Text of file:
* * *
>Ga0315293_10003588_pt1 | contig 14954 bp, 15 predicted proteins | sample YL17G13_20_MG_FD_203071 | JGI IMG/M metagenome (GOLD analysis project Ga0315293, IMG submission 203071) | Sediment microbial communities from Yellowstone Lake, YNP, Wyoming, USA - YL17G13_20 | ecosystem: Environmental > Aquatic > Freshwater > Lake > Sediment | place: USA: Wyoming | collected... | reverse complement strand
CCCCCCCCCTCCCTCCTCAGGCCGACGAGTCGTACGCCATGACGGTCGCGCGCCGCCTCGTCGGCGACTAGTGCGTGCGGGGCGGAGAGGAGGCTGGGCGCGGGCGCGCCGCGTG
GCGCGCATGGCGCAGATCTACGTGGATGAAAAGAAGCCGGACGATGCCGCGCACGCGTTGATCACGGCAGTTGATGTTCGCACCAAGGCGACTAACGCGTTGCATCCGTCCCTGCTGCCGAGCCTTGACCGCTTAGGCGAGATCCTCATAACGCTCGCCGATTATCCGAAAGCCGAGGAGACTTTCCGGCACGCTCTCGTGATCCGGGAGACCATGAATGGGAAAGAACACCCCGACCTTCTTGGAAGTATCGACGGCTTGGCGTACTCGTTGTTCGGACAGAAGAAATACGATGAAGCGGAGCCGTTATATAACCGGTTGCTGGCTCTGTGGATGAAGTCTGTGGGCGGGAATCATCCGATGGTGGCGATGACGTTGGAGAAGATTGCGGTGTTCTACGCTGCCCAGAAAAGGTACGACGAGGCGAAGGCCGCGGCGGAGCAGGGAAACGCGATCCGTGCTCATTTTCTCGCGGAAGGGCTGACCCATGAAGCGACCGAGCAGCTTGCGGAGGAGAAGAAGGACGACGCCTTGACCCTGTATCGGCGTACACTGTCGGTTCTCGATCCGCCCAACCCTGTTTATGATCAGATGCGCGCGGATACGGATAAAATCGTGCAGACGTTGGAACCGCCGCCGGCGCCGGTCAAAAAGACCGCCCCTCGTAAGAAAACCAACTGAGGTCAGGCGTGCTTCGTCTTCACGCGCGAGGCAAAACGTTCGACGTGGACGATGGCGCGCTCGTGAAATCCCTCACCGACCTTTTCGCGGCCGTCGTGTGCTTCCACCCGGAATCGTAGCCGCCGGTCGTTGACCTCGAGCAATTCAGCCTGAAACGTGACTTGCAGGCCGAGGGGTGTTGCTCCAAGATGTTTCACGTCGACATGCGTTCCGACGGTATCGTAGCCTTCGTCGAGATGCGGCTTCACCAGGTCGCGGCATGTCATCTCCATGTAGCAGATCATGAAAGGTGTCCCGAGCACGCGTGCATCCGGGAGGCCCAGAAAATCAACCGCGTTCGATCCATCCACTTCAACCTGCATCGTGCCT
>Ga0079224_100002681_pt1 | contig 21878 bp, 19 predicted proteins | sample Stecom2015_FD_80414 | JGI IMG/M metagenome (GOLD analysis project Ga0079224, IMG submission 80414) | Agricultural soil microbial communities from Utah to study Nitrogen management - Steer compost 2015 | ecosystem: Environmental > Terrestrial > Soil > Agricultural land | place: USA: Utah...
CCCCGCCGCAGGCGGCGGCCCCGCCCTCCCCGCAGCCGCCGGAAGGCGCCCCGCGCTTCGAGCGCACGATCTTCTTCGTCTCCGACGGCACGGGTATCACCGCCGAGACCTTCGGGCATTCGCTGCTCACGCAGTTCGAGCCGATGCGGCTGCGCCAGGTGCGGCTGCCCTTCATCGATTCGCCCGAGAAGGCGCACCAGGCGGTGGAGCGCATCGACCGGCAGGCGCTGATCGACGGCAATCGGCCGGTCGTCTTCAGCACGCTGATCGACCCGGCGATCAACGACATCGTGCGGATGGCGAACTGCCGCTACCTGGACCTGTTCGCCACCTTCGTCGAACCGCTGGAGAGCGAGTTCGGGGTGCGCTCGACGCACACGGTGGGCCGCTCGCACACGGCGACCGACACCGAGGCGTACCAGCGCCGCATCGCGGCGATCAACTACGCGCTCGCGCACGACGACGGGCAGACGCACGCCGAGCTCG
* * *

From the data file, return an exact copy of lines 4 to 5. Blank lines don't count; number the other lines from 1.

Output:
>Ga0079224_100002681_pt1 | contig 21878 bp, 19 predicted proteins | sample Stecom2015_FD_80414 | JGI IMG/M metagenome (GOLD analysis project Ga0079224, IMG submission 80414) | Agricultural soil microbial communities from Utah to study Nitrogen management - Steer compost 2015 | ecosystem: Environmental > Terrestrial > Soil > Agricultural land | place: USA: Utah...
CCCCGCCGCAGGCGGCGGCCCCGCCCTCCCCGCAGCCGCCGGAAGGCGCCCCGCGCTTCGAGCGCACGATCTTCTTCGTCTCCGACGGCACGGGTATCACCGCCGAGACCTTCGGGCATTCGCTGCTCACGCAGTTCGAGCCGATGCGGCTGCGCCAGGTGCGGCTGCCCTTCATCGATTCGCCCGAGAAGGCGCACCAGGCGGTGGAGCGCATCGACCGGCAGGCGCTGATCGACGGCAATCGGCCGGTCGTCTTCAGCACGCTGATCGACCCGGCGATCAACGACATCGTGCGGATGGCGAACTGCCGCTACCTGGACCTGTTCGCCACCTTCGTCGAACCGCTGGAGAGCGAGTTCGGGGTGCGCTCGACGCACACGGTGGGCCGCTCGCACACGGCGACCGACACCGAGGCGTACCAGCGCCGCATCGCGGCGATCAACTACGCGCTCGCGCACGACGACGGGCAGACGCACGCCGAGCTCG